• Journal. Put your feelings, your experiences, your insights down on paper. Be honest with yourself and just let the words flow. You don't have to write in sentences; just put pen to paper or fingers to keyboard and write. It's cathartic to get the thoughts and feelings out of your mind and onto something concrete, even if you never visit those entries again.
  • Consider some stress-busting techniques such as yoga, tai chi, meditation, guided imagery, massage, physical exercise. Any of these may be therapeutic in your healing process.
  • Write letters to your ex. Pour out all your thoughts and feelings into letter to your ex-partner. When you've completed one, tear it up or delete it. These are not letters that should ever be sent; they're for your benefit.
  • If you find yourself unable to accept the finality of the breakup, or can't seem to move past your grief, consider consulting your health care provider, a therapist or counselor.
  • Use this post-relationship period as a time of reflection. Think back over how you might want to do things differently in the future, about behavior you will and won't accept, about your values and how you want a new partner to respect those values. Because you are likely to be in touch with your feelings post-relationship, this time is a gift for you to learn from those feelings. It's a gift because you will likely be in a better place internally when another relationship happens in the future.


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    • profile image


      3 years ago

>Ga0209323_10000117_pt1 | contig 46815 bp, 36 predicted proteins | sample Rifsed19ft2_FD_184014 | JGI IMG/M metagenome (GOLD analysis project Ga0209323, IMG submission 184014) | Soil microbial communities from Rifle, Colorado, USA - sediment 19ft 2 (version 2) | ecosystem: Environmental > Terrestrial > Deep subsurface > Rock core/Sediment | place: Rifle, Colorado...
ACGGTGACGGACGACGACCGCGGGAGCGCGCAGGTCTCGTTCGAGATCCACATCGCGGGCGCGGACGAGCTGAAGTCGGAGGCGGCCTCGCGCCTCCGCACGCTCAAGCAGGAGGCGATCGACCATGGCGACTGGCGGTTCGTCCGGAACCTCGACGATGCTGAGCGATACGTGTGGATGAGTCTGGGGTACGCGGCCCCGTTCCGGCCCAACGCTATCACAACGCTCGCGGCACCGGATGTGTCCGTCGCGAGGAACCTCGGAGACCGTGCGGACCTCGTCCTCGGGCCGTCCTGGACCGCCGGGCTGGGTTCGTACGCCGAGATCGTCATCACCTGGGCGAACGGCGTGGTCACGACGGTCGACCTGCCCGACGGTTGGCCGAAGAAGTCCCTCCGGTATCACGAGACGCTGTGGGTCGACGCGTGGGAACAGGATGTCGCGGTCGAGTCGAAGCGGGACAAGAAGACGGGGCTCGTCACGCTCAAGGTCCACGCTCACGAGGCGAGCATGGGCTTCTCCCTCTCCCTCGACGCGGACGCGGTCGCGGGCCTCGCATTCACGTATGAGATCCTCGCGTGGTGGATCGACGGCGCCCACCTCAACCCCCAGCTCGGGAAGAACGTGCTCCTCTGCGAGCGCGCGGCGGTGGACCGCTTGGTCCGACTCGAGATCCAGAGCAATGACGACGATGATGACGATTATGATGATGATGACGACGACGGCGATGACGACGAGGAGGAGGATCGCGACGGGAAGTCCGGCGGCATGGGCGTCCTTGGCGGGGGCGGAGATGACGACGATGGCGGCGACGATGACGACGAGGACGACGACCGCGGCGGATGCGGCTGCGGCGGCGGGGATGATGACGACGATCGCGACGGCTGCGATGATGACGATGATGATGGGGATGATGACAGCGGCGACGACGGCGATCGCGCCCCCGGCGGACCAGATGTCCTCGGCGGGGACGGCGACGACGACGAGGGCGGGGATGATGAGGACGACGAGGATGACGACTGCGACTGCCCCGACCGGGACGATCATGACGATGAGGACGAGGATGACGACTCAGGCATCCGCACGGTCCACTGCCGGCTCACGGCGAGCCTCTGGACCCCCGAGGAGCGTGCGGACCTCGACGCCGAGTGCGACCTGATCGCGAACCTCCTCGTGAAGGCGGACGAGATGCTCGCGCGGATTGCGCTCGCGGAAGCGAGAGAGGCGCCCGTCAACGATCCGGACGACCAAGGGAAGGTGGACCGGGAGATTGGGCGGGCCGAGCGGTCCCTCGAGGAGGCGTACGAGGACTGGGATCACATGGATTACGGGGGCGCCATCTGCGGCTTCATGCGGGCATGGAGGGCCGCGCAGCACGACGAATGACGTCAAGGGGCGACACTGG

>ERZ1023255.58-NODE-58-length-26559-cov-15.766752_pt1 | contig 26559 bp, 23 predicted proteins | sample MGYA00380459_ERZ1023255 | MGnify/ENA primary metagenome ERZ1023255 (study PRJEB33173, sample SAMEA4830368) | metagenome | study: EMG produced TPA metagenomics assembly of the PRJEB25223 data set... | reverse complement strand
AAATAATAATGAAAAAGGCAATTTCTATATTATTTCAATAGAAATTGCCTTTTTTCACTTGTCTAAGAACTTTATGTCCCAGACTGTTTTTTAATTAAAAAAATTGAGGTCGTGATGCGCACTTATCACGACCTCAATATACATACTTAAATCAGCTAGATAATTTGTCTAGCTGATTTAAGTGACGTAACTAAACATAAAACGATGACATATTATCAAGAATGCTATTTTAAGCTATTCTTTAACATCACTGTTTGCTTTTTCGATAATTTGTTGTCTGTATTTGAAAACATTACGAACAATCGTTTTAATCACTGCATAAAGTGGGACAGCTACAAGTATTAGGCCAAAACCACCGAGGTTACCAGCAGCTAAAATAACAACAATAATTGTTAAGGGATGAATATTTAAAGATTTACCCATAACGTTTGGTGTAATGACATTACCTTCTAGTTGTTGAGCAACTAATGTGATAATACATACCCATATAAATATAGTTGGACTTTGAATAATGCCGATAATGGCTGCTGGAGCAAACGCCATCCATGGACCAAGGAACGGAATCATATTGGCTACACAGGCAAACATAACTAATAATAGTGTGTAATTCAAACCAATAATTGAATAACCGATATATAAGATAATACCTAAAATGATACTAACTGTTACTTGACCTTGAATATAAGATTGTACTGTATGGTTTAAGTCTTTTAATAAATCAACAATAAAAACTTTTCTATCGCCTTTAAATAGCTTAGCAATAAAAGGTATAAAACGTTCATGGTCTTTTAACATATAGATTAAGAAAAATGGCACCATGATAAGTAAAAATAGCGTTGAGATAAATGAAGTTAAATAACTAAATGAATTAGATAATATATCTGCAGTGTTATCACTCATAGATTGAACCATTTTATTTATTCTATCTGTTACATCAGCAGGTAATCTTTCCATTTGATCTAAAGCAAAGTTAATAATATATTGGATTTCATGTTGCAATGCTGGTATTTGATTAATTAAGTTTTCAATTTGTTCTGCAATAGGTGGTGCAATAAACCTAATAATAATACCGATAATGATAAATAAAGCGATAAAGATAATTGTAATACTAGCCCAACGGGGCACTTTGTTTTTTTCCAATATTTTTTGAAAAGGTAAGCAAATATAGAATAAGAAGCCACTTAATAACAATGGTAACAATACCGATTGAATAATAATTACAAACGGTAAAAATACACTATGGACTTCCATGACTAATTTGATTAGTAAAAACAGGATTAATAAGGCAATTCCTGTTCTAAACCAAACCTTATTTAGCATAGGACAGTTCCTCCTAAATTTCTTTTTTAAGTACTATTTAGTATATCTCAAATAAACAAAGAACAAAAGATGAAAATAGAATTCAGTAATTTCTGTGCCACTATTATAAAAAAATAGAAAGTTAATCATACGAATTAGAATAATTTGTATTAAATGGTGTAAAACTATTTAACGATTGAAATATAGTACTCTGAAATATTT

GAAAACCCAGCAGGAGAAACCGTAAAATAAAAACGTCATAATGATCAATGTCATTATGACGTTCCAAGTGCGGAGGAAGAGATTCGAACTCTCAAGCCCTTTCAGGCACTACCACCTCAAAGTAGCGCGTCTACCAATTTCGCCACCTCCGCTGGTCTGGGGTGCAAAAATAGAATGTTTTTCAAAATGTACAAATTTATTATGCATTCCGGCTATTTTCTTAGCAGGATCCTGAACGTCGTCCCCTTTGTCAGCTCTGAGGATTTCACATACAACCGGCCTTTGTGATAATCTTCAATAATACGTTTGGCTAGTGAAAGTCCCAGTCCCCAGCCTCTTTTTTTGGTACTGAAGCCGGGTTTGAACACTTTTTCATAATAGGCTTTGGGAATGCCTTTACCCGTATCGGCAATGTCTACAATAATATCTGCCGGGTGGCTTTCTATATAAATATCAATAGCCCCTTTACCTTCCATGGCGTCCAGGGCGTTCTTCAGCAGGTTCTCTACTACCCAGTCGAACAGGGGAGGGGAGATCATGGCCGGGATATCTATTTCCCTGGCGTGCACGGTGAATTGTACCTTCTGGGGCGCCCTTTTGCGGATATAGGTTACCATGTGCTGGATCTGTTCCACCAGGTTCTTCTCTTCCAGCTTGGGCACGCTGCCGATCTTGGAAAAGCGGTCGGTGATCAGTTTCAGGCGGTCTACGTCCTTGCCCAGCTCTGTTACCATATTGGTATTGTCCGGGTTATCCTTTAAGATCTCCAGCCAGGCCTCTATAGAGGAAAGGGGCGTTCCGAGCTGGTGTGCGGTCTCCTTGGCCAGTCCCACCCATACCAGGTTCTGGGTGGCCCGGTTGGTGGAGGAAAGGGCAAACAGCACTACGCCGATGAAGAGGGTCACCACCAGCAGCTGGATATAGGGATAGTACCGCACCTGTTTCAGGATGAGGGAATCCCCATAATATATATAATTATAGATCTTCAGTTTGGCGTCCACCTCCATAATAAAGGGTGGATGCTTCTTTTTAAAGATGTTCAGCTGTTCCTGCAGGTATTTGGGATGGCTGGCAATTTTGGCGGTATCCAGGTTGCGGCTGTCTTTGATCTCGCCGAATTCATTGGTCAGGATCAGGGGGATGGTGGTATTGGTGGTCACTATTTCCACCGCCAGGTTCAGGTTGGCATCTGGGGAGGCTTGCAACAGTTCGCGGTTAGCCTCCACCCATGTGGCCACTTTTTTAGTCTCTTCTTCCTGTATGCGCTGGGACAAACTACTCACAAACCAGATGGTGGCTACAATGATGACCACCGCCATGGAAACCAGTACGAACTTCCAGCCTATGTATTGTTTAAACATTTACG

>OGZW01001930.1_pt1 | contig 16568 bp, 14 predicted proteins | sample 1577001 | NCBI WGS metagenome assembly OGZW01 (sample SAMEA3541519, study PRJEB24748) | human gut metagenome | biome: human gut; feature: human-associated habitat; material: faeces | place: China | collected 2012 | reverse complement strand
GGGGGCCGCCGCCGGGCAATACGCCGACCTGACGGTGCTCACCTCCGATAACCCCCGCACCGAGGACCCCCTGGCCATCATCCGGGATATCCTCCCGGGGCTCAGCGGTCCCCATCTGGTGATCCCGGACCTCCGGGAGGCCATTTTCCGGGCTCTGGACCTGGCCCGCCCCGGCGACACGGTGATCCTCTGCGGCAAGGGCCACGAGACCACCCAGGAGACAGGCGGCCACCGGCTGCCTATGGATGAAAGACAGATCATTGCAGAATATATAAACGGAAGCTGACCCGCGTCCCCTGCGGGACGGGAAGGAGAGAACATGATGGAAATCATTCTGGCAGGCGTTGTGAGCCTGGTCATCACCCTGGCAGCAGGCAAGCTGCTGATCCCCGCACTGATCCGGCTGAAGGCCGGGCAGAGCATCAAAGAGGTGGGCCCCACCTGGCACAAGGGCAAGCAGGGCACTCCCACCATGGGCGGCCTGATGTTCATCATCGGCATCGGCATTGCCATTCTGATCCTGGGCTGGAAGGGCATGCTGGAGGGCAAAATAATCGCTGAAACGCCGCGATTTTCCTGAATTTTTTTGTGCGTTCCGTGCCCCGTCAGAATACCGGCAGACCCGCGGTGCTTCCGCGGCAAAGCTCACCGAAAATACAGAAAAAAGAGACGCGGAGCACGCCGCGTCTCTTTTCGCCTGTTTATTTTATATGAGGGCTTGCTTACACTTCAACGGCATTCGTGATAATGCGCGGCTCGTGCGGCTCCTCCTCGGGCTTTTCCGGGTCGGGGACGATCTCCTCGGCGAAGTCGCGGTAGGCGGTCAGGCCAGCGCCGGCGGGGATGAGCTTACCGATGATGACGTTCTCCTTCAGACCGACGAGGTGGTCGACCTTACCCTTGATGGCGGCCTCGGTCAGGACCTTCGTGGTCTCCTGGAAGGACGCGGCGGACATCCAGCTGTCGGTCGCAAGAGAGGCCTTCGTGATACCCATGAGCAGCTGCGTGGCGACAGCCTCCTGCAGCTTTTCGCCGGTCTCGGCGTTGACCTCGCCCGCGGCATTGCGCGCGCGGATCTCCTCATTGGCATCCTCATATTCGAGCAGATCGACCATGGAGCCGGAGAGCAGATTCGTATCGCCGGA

My husband had an afiafr in 2002 with our sons sister in law. And now she will not leave us alone.?I chose my marriage over leaving him.I have tried many times to forget what happened. I was putting in many hours at work. Put my job before my husband and Yes I blame myself as much as I do anyone. Our daughter in law told her sister so many lies about me to her sister. And she even sent my husband an invitation to her and my sons wedding as long as he DID NOT Bring my fat ass and that was how it was worded on the invitation. So in the long run it caused a big fight and I was kicked out I was gone 2000 miles away I went to Virginia from Arkansas because that was the only place I had to go. But the funny was the day after the Wedding he borrowed money from his mother and brought me home. I can NOT stomach this woman. She has caused all sorts of trouble in my life and in my marriage. She has the hots for my husband just as her older sister does. She treats my husband like Shit these days. If we go to my sons house She goes in the other room and ignores us. Or turns up the TV so we almost have to scream to be heard. But yet I am expected to watch her kids for FREE. And now I am being made to watch her sisters kids. I have told them repeatedly that Her sister is NOT allowed at my house but they bring her everytime they come. Just to cause trouble. Her sister is a leech. She follows my husband around like a dog in heat. But everyone asks WHY I don't like Misty, I asked them if they have about a week for me to tell them the reasons behind me not liking her. She bought booze for my son when he was 14, took him parking with her sister when he was 15, gave them rubbers when he was 16 and he got her sister pregnant, Quit Schooll at 18 to get them an apartment. Ruined my marriage because she had an afiafr with my husband knowing he was a married man. Moved in our house with my son and his wife. And expected us to support all of them. Got a Van from us. And refuses to register it in her name. And has a 7 year old that she abuses that my husband is the father of.But blames her on a drug addict she was seeing after she was with my husband. But she was with my husband of and on from August of 2001 until October of 2003. And the kid was born June 24th 2004. But she was not with the Druggy until December of 2003.Those are just a few reasons. Is there someway I can keep this woman from being able to come to my home and stay out of my life. She just keeps causing trouble. It is real hard to move past the mistakes in the past when I face it everyday of my life. I have her kids 3 days a week and I have my grrandkids Monday through Friday. Even when we lived in another town my daughter in law would bring her to our house with them. I have told our daughter in law that they can come But her sister is NOT wanted. And I refuse to watch the kids but it was either watch them or them make my son Quit his Job and him watch them. Or them all 8 move back in on us in our House. We have done to above and it does not work. Restrianing order does not work because this woman lives with my son and daughter in law. She drives a Van that is registered in my name.Our son is the one who told me who his dad was messing with. And came and told me. His dad kept denying it. Even after I ended up on several meds because of her being so nasty. She walked in and he wanted to know why she was there and she told him I knew everything. He got mad. And called her all sorts of stuff. I have told her, Our son and his wife that she or her kids are NOT Welcome at our house. But every time they come over she has to come with them. My husband has told her Right in Front of me what happened WAS WRONG and he wants to work on our Marriage and Does NOT want her But her haed is Hollow she does not get it. And refuses to listen.